Macmillan Publishing Solutions
Earlier this year, I read an article that recommended that all publishers should be selling direct to consumer not only to garner sales, but to build a direct relationship with customers. Indeed, on the face of it, this argument makes sense. But, while I see the argument for going direct, the largest obstacle publishers need to overcome in order to sell directly from their website is convincing readers to adapt their buying habits, a difficult proposition given the success of the status quo.
The reality is that book buying isn't broken.
May 4th, 2015 (Vancouver, BC) - Today, BitLit announces a new partnership with New York-based publisher, Macmillan, to offer ebook bundles. Readers who own Tor/Forge books, as well as select titles from other Macmillan imprints, will now be able to use the BitLit app to download ebooks of their print books for only $2.99. The offer includes bestsellers like Ender's Game by Orson Scott Card, Words of Radiance by Brandon Sanderson, and Lock In by John Scalzi.
is is an appropriate time to consider the power of Penguin Random House's position in the marketplace. It is very strong. If I were any of the other four major publishers, I would fear PRH more than Amazon as a potential disruptor of my business. When I put that proposition to a UK-based executive of one of those companies at the London Book Fair last week, he readily agreed with me.
When one considers what a segmented business publishing is, the Penguin Random House combination becomes that much more eye-catching.
With the latest deal wrapped, Amazon appears to have reached a truce, of sorts, with the publishing industry. Since last fall, the e-commerce giant has successfully renegotiated contracts with four of the five big publishers-Hachette, HarperCollins, Simon & Schuster, and Macmillan. The terms of all the contracts, per the New York Times, let the publishers decide their own e-book prices, but also gave them financial incentives to keep those prices low. Arrangements that give the publisher complete control over e-book prices are known in the industry as "full agency" models.
A month after announcing its partnership with Shanghai-based Tencent Literature, Boston-based distribution and e-book-discovery start-up Trajectory Inc. has opened a suite of additional agreements pertaining to a new relationship with the major Chinese corporation Xiaomi.
The new deals include Macmillan, MIT Press, and UK wholesale distributor Gardners Books.
Trajectory is positioning itself as a bridge to such major Chinese retailers as Tencent and Xiaomi, for publishers in the West to use in getting their books into China's marketplace. A key to Trajectory's operation in this role is its Natural Language Processing Engine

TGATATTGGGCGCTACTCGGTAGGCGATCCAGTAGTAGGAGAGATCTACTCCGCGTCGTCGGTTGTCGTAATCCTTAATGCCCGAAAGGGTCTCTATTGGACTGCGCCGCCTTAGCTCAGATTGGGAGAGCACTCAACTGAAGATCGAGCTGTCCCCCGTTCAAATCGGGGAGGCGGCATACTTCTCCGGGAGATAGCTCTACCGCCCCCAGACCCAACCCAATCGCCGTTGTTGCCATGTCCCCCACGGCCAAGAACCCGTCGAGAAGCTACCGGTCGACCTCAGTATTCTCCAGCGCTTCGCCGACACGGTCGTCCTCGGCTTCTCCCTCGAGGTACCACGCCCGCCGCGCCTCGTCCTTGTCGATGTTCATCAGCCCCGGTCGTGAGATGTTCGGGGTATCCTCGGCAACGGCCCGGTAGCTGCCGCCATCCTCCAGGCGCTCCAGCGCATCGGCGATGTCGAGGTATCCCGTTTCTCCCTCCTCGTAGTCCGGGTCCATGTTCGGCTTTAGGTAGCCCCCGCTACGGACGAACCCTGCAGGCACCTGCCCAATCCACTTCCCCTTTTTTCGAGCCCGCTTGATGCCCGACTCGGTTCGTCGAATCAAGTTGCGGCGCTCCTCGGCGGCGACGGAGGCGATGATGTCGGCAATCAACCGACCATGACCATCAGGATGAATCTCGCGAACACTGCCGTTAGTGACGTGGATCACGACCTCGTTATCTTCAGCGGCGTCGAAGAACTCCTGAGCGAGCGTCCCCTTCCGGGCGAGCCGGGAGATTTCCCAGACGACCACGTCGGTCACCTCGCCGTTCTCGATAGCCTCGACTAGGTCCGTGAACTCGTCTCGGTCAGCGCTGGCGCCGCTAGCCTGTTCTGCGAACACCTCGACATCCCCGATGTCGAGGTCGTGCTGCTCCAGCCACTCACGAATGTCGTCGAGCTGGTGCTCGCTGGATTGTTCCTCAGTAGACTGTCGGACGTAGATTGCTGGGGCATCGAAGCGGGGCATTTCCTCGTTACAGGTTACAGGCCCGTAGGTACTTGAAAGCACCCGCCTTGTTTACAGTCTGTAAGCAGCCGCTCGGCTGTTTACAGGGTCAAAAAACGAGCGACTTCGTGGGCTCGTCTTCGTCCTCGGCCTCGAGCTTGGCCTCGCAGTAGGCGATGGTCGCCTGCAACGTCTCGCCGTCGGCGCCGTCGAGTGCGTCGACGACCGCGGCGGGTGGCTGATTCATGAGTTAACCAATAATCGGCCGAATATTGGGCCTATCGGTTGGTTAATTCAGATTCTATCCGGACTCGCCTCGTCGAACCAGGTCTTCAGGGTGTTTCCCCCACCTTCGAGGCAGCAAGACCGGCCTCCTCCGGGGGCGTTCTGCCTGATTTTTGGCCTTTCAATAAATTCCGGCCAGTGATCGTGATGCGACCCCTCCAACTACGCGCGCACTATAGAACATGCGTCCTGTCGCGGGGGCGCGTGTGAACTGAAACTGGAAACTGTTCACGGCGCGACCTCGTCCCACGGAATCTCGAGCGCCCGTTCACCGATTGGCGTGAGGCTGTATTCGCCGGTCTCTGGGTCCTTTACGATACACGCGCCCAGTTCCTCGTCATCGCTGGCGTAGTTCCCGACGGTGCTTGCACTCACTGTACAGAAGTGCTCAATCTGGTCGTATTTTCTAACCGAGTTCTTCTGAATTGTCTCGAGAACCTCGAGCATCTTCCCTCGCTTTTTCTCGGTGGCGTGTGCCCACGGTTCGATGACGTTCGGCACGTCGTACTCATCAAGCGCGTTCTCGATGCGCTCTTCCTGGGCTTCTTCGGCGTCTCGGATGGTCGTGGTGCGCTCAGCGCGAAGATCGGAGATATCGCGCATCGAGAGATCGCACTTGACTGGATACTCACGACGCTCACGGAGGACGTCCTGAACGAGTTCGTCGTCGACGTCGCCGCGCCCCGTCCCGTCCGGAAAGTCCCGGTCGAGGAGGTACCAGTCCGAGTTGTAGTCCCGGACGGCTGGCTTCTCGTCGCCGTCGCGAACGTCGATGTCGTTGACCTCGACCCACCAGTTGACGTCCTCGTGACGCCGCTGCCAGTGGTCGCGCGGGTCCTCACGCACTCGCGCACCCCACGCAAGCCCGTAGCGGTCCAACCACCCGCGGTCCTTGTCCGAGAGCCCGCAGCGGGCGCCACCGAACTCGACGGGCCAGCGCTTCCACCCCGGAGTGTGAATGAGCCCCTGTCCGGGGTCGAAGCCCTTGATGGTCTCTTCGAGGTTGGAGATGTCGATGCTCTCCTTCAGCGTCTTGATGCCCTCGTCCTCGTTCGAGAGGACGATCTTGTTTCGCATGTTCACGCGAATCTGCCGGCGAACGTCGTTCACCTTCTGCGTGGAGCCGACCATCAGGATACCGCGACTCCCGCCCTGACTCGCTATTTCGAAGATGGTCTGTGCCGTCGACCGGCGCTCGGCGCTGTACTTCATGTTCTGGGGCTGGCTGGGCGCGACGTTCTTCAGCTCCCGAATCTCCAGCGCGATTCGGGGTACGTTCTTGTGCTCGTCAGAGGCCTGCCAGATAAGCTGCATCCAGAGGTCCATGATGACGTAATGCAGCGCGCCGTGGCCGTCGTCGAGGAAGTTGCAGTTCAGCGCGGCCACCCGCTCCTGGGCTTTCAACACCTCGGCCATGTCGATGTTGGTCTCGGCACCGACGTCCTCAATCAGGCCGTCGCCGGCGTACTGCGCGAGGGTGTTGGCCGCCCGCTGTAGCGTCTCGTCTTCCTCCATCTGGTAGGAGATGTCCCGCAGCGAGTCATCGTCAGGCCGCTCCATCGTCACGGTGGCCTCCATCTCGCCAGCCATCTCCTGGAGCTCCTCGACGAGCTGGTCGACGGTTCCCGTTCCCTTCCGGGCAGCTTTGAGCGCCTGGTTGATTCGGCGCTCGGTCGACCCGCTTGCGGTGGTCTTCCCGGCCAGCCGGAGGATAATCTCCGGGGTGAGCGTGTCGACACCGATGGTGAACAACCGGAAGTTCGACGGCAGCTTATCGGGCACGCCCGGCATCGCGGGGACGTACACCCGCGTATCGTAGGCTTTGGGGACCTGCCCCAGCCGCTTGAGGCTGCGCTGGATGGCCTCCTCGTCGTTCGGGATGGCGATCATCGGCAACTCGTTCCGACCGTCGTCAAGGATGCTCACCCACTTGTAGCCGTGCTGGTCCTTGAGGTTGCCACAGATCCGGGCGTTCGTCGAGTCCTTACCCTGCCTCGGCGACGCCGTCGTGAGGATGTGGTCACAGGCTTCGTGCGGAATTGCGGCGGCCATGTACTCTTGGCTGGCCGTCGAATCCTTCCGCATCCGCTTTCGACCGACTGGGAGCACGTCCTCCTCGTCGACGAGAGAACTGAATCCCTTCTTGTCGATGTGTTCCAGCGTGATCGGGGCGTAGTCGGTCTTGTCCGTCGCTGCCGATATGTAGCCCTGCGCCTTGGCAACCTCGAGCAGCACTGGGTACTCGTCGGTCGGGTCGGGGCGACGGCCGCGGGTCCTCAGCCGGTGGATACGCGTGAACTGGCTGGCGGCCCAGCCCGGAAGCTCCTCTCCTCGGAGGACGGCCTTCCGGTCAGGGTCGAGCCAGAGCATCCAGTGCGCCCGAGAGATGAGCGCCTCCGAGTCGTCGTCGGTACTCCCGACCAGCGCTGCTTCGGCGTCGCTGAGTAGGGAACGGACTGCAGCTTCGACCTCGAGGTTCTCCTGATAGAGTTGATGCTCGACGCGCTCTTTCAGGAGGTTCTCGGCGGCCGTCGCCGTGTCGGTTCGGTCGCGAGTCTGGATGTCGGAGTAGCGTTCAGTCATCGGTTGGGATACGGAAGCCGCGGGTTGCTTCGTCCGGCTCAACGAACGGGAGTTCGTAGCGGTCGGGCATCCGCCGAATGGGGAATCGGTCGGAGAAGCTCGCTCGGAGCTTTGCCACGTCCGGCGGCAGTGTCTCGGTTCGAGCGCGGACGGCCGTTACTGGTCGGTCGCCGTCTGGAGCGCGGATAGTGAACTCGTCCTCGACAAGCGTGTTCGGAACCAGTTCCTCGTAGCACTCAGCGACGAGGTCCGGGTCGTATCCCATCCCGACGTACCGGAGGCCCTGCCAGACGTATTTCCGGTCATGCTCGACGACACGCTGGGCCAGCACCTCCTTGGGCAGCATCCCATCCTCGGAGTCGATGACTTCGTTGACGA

HarperCollins has signed a deal with Amazon to sell its books, much like the contracts the online bookseller has reached with other publishers. Relations between Amazon and the New York publishers, always rather fraught, worsened last year when the bookseller and the publisher Hachette had a multimonth conflict over the price of e-books.
Amazon discouraged sales of Hachette books to pressure the publisher, and Hachette's writers and their allies took to the barricades. The impasse was broken when Amazon signed a contract with Simon & Schuster in October and then used the same terms
Yesterday, the company announced it would be opening an ebookstore, featuring titles from existing clients and the two Big 5 holdouts, Hachette and Penguin Random House. The ebook subscription-which earned the company the moniker 'The Netflix for Books"-remains the company's core identity, but the store is a major development, especially because it's open to non-subscribers. (Melville House books are available for purchase because-final full disclosure-we are distributed by PRH.) While the "ebookstore" (which is a bad word, by the way) element of this story has gotten the most play in the media
When I reported on the story on Tuesday, I knew little more than that the negotiations had hit a snag. The original BI article didn't include any direct quotes, just unnamed sources, but it was later updated to include this statement from Amazon:
I can't comment on that rumor. I can say that we have offered Harper the same terms for a contract that Simon & Schuster, Hachette, and Macmillan have all recently agreed to.
I can also add that Publishers Lunch said that the contract negotiation had been going on for over a year.
The contract between "Big Five" book publisher HarperCollins and Amazon is about to expire, and HarperCollins is refusing to sign an agreement with the new terms that Amazon is asking, a source with knowledge of the situation tells Business Insider.
The contract presented to HarperCollins was the same contract recently signed by Simon & Schuster, Hachette, and Macmillan, Amazon confirmed.
If HarperCollins and Amazon don't come to an agreement, no print or digital HarperCollins books will be available on Amazon once its existing contract runs out "very soon," our source says.
Oyster, a Netflix-style service for e-books, has brought on its first chief financial officer, Jeannie Mun.
Before joining Oyster, Mun spent a lot of time in the ad world, having recently served as CFO at ad company MediaMath, and before that working as vice president of finance and strategy at ad software company Operative.
So why join an e-book startup? Mun said she was starting to think about "the next stage of my career," and after meeting with Oyster CEO Eric Stromberg, she became "more and more excited" about finding a role that combined her experience